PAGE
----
In this article I take a look at General Electric (NYSE:GE), the industrial conglomerate that may offer investors upside potential that outweighs the risks.
We'll use the management effectiveness ratios, book value-share, price-sales, price-book value, etc... to evaluate General Electric.
Additionally, macro-economic indicators are provided at the end of the article. As part of investment analysis, analysts should consider both the company fundamentals and the macro-economic landscape. The macro-economic picture in the U.S. is deteriorating. In Europe, the economy is currently contracting.
European officials are working towards recapitalizing the banks in Spain. Also, European officials are investigating pro-economic growth policies that would reduce the sovereign risks the region is facing. Until pro-growth policies are implemented, and Spain's banks are recapitalized, sovereign risks remain.
Buy - Be long
Neutral - No position
Sell - Be short
The ratings, research and analysis in this article should be considered as starting point for further research.
General Electric - Buy (decrease exposure)
Company v. Industry(NYSE:TTM)
- Return on Assets: 1.98 v. 2.39
- Return on Investment: 2.47 v. 4.05
- Return on Equity: 10.66 v. 7.31
Based on the management effectiveness ratios, management is ineffective compared to its industry peers. Additionally, book value-share is declining.
According to the firm's financial statements, total assets decreased 1.3 percent in the first quarter of this year compared to the fourth quarter of 2011. The financial leverage ratio is 5.8.
Total revenue in the first quarter declined 8 percent compared to the year-ago quarter.
In the first quarter of 2012, earnings were high quality; however, cash from operations and investing wasn't enough to cover cash used in financing.
That said, the macro-economic risks from potential fiscal consolidation in the US and European Union could cause valuations to decline.
Some investors may want to protect long positions by buying put or selling call options.
Currently, there don't appear to be any long-term material legal risks.
Book value-share is decreasing; the decrease in book value-share is bearish.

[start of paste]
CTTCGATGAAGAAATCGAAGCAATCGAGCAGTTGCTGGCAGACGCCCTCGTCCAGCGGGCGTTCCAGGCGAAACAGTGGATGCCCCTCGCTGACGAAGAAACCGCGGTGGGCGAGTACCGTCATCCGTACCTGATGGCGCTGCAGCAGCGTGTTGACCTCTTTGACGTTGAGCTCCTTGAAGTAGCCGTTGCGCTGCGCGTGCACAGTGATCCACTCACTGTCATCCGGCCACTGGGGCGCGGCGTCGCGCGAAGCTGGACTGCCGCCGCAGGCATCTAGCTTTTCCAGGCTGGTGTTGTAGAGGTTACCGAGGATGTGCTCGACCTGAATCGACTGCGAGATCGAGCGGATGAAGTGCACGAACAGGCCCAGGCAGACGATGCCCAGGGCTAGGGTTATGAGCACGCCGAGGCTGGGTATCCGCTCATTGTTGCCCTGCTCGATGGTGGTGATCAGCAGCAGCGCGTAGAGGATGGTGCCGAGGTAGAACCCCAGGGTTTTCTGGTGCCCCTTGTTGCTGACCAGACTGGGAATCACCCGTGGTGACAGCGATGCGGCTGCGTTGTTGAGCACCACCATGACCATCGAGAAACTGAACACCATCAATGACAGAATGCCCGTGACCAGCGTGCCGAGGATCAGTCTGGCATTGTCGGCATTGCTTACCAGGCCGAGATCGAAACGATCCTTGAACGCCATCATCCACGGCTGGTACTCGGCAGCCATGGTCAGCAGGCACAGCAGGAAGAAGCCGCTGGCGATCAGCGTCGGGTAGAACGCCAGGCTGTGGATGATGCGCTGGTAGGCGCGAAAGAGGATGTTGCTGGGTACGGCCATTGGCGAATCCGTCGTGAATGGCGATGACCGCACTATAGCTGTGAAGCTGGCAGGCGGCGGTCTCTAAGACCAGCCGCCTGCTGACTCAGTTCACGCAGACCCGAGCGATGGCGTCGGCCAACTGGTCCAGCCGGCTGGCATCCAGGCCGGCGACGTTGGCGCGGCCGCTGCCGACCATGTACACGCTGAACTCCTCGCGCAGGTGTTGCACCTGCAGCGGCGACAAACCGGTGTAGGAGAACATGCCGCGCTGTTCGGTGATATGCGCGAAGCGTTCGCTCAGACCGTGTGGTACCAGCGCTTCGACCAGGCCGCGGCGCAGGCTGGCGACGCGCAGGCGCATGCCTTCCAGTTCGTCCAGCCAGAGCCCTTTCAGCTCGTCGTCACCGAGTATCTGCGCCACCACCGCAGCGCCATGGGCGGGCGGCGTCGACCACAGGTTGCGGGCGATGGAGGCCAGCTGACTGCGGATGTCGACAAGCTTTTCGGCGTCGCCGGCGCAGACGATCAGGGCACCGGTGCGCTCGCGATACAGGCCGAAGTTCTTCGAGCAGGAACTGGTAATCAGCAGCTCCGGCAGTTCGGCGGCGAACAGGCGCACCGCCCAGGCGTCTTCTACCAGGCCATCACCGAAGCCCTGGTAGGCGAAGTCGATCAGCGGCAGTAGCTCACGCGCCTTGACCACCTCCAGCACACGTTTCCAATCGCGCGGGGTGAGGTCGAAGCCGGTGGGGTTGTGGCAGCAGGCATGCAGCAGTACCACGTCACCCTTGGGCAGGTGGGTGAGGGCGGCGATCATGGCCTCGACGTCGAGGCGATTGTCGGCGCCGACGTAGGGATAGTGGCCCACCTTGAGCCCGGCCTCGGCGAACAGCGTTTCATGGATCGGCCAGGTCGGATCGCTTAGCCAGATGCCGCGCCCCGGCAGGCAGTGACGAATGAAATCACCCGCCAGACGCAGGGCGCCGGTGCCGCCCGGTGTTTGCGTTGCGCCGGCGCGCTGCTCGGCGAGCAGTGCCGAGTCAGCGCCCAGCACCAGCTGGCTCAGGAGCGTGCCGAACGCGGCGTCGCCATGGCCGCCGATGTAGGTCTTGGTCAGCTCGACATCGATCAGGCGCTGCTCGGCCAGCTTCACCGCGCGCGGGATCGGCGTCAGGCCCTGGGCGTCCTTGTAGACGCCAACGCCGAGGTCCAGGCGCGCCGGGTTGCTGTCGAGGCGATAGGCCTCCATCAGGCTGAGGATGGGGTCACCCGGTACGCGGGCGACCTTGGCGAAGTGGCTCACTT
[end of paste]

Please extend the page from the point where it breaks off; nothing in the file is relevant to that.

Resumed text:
The share price is increasing and is near a previous resistance level.
Price-sales is increasing, the enterprise is getting more expensive. Additionally, revenue-share is currently declining.
Price-book value is near its recent high and may decline in the coming months.
ISM Non-manufacturing PMI is declining; the decline in non-manufacturing PMI is considered bearish. ISM non-manufacturing PMI should stabilize in the coming months.
The pace of job growth has slowed in recent months and may stabilize at low levels.
CB consumer confidence is increasing and may decline in the coming months. The Expectation Index and the Present Situation Index both declined, according to the latest report.
European Union services PMI is declining and should increase in the coming months.
European Union manufacturing PMI is declining and should increase in the coming months. A silver lining from the current release of the report is that the pace of decline in Italian manufacturing is slowing. Additionally, the depth of the contraction in manufacturing has yet to reach the depth of the contraction from the financial crisis in 2009.
Disclaimer: This article is not meant to establish or continue an investment advisory relationship. Before investing, readers should consult their financial adviser. Christopher Grosvenor does not know your financial situation and ability to bare risk and thus his opinions may not be suitable for all investors.
Disclosure: I have no positions in any stocks mentioned, and no plans to initiate any positions within the next 72 hours.